(0.00 / 0 votes) “
O memory! that which I gave thee
To guard in thy garner yestreen -
Little deeming thou e'er could'st behave thee
Thus basely - hath gone from thee clean!
Gone, fled, as ere autumn is ended
The yellow leaves flee from the oak -
I have lost it for ever, my splendid
What was it? I know I was brushing
My hair when the notion occurred:
I know that I felt myself blushing
As I thought, "How supremely absurd!
"How they'll hammer on floor and on table
As its drollery dawns on them - how
They will quote it" - I wish I were able
To quote it just now.
I had thought to lead up conversation
To the subject - it's easily done -
Then let off, as an airy creation
Of the moment, that masterly pun.
Let it off, with a flash like a rocket's;
In the midst of a dazzled conclave,
Where I sat, with my hands in my pockets,
The only one grave.
I had fancied young Titterton's chuckles,
And old Bottleby's hearty guffaws
As he drove at my ribs with his knuckles,
His mode of expressing applause:
While Jean Bottleby - queenly Miss Janet -
Drew her handkerchief hastily out,
In fits at my slyness - what can it
Have all been about?
I know 'twas the happiest, quaintest
Combination of pathos and fun:
But I've got no idea - the faintest -
Of what was the actual pun.
I think it was somehow connected
With something I'd recently read -
Or heard - or perhaps recollected
On going to bed.
What HAD I been reading? The Standard:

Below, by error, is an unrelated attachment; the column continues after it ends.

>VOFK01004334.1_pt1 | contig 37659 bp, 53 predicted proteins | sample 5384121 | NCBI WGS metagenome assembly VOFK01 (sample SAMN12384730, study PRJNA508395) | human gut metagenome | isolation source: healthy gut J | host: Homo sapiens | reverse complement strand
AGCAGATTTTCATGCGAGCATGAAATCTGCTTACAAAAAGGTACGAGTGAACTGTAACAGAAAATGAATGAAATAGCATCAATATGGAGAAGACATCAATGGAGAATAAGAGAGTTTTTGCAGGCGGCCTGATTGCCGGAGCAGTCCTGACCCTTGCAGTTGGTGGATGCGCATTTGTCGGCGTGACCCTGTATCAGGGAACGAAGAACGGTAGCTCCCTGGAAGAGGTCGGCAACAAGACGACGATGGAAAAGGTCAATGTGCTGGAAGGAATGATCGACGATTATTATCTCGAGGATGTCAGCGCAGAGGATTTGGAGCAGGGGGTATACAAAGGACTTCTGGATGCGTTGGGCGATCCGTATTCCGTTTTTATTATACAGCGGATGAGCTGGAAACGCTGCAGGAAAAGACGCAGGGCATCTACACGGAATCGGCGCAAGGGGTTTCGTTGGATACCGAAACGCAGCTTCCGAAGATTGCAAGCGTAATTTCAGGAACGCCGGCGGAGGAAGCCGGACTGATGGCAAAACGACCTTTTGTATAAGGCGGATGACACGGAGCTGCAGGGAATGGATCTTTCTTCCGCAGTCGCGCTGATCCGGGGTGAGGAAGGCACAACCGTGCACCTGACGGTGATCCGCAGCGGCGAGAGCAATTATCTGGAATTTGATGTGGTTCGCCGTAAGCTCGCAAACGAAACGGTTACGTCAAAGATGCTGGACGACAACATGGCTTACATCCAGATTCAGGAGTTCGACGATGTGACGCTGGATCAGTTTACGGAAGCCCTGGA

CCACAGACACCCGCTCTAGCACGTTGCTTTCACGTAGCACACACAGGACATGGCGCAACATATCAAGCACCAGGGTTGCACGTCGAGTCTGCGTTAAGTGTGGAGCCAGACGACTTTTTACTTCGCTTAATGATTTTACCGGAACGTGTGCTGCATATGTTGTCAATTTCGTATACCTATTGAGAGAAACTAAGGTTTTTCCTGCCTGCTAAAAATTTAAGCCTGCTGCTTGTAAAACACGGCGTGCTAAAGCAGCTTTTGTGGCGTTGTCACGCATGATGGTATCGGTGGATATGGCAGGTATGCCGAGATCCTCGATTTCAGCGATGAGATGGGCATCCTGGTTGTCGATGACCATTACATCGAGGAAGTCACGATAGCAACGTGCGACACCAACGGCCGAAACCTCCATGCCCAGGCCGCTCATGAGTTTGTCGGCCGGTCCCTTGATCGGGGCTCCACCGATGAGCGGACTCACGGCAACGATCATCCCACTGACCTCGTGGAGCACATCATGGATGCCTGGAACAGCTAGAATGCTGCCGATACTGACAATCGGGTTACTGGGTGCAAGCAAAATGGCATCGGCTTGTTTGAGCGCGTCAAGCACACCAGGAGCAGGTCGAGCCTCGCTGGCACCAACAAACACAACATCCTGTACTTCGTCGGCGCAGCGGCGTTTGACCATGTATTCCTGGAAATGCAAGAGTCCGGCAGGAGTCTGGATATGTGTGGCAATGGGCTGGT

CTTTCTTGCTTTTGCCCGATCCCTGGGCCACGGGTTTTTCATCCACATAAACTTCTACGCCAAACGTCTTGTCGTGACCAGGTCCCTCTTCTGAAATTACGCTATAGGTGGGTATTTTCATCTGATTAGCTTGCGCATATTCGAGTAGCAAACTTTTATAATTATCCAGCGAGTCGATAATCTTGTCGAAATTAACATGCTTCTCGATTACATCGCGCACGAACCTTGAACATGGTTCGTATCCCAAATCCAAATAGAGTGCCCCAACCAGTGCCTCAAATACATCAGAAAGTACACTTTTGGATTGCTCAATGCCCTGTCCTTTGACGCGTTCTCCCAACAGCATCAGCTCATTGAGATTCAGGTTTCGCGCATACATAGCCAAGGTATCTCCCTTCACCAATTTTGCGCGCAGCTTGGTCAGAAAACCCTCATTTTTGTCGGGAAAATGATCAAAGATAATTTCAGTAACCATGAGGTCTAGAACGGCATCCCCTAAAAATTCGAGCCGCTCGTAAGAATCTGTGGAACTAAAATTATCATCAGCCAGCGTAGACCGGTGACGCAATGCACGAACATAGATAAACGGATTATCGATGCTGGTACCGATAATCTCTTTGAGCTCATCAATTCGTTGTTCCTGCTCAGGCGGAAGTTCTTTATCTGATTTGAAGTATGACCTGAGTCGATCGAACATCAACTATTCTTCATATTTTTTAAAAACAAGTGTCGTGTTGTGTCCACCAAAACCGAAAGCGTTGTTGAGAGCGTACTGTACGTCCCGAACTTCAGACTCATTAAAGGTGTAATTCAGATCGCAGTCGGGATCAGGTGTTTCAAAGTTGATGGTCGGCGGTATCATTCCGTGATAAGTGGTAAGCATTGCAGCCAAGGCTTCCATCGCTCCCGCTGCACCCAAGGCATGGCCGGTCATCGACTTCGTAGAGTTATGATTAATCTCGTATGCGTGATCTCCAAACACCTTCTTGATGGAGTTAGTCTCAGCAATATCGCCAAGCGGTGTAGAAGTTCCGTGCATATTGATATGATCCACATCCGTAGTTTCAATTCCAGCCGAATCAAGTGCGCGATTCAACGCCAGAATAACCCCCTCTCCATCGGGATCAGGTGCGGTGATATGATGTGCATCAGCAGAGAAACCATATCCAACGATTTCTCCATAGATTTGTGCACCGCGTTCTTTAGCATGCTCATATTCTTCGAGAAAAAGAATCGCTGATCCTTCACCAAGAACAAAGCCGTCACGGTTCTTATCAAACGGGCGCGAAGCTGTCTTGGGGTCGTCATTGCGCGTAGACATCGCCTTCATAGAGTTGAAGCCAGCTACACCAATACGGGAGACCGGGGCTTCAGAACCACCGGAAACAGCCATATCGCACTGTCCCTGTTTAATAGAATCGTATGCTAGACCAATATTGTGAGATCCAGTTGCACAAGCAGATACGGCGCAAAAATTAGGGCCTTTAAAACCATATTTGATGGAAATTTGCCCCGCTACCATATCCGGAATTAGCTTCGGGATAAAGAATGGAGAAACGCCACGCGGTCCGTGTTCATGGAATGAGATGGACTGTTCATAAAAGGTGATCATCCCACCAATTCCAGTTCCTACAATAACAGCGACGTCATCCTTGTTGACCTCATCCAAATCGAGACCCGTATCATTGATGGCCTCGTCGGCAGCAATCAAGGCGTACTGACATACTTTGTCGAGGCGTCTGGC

"Double Bigamy;" "Speech of the Mayor."
And later - eh? yes! I meandered
Through some chapters of Vanity Fair.
How it fuses the grave with the festive!
Yet e'en there, there is nothing so fine -
So playfully, subtly suggestive -
As that joke of mine.
Did it hinge upon "parting asunder?"
No, I don't part my hair with my brush.
Was the point of it "hair?" Now I wonder!
Stop a bit - I shall think of it - hush!
There's HARE, a wild animal - Stuff!
It was something a deal more recondite:
Of that I am certain enough;
And of nothing beyond it.
Hair - LOCKS! There are probably many
Good things to be said about those.
Give me time - that's the best guess of any -
"Lock" has several meanings, one knows.
Iron locks - IRON-GRAY LOCKS - a "deadlock" -
That would set up an everyday wit:
Then of course there's the obvious "wedlock;"
But that wasn't it.
No! mine was a joke for the ages;
Full of intricate meaning and pith;
A feast for your scholars and sages -
How it would have rejoiced Sidney Smith!
'Tis such thoughts that ennoble a mortal;
And, singing him out from the herd,
Fling wide immortality's portal -
But what was the word?
Ah me! 'tis a bootless endeavour.
As the flight of a bird of the air
Is the flight of a joke - you will never
See the same one again, you may swear.
'Twas my firstborn, and O how I prized it!
My darling, my treasure, my own!
This brain and none other devised it -
And now it has flown.
Discuss this Charles Stuart Calverley poem with the community:
Find a translation for this poem in other languages:
Select another language:
- - Select -
- 简体中文 (Chinese - Simplified)
- 繁體中文 (Chinese - Traditional)
- Español (Spanish)
- Esperanto (Esperanto)
- 日本語 (Japanese)
- Português (Portuguese)
- Deutsch (German)
- العربية (Arabic)
- Français (French)
- Русский (Russian)
- ಕನ್ನಡ (Kannada)
- 한국어 (Korean)
- עברית (Hebrew)
- Gaeilge (Irish)
- Українська (Ukrainian)
- اردو (Urdu)
- Magyar (Hungarian)
- मानक हिन्दी (Hindi)
- Indonesia (Indonesian)
- Italiano (Italian)
- தமிழ் (Tamil)
- Türkçe (Turkish)
- తెలుగు (Telugu)
- ภาษาไทย (Thai)
- Tiếng Việt (Vietnamese)
- Čeština (Czech)
- Polski (Polish)
- Bahasa Indonesia (Indonesian)
- Românește (Romanian)
- Nederlands (Dutch)
- Ελληνικά (Greek)
- Latinum (Latin)
- Svenska (Swedish)
- Dansk (Danish)
- Suomi (Finnish)
- فارسی (Persian)
- ייִדיש (Yiddish)
- հայերեն (Armenian)
- Norsk (Norwegian)
- English (English)